Philosophy Lexicon of Arguments

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Phenomenalism: is the notion that it is the manner of experience of the objects, and not the objects in themselves to which we can refer. In this case, the existence of the corresponding objects is not assumed in principle for all sensory impressions. See also empiricism, perception, sensory perception, sensory impressions.

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Annotation: The above characterizations of concepts are neither definitions nor exhausting presentations of problems related to them. Instead, they are intended to give a short introduction to the contributions below. – Lexicon of Arguments.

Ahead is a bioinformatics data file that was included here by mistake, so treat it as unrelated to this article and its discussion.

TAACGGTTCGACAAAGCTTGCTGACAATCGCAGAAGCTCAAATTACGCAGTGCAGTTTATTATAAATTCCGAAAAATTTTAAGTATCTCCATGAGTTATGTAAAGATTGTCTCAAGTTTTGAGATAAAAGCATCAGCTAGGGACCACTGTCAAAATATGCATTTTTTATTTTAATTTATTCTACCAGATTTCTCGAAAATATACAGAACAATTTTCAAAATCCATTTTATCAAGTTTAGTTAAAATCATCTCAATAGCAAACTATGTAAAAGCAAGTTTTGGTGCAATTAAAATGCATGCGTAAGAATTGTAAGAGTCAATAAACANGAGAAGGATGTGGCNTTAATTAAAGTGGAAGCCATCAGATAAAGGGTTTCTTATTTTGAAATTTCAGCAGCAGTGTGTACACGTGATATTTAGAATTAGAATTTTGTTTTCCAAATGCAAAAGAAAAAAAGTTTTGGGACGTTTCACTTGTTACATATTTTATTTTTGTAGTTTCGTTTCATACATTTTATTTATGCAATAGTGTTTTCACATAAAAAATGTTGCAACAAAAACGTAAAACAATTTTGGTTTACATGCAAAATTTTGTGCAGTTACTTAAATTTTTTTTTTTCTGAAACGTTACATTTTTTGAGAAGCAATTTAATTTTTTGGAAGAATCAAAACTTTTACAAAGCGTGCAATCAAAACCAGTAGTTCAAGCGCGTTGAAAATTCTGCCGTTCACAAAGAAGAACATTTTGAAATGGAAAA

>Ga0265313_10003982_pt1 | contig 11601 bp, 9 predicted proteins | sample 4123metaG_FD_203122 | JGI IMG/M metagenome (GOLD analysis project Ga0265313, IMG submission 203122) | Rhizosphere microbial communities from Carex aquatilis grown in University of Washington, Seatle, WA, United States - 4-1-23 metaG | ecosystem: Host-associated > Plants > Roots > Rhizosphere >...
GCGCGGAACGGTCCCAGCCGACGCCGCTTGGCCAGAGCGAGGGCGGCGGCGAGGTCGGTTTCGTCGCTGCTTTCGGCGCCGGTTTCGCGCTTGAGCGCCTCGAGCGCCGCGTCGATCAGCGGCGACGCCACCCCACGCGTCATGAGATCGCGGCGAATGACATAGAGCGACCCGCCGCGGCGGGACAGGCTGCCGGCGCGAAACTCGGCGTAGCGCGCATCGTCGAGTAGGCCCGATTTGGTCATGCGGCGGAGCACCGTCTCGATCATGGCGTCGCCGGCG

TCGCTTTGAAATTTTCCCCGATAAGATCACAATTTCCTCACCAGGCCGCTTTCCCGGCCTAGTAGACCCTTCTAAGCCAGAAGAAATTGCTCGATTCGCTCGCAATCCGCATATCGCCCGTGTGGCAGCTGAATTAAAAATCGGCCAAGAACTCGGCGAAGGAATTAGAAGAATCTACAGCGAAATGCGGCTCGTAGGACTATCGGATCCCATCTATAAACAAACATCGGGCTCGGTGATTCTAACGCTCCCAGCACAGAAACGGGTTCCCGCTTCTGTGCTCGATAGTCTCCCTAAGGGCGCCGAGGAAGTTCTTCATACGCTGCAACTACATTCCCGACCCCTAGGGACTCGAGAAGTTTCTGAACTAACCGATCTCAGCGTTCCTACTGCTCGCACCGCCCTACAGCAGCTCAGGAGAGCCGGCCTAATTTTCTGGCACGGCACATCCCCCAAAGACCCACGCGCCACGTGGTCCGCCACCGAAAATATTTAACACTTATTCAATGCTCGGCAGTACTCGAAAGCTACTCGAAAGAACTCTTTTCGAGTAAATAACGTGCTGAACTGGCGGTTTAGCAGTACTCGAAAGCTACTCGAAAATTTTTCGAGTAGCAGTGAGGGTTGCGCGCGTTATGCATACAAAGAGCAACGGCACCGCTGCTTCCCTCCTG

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Books on Amazon
I 322 ff
PhenomenalismVsSubstance, Vs "higher unity" in the object -> sense-data theory
RyleVsPhenomenalism: sensation (falsely) as something to explore (Vs "sense objects")
- "indirect monitoring" - sensation not describable without reference to objects.


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Explanation of symbols: Roman numerals indicate the source, arabic numerals indicate the page number. The corresponding books are indicated on the right hand side. ((s)…): Comment by the sender of the contribution.

Ry I
G. Ryle
Der Begriff des Geistes Stuttgart 1969


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> Counter arguments against Ryle
> Counter arguments in relation to Phenomenalism

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Ed. Martin Schulz, access date 2017-12-18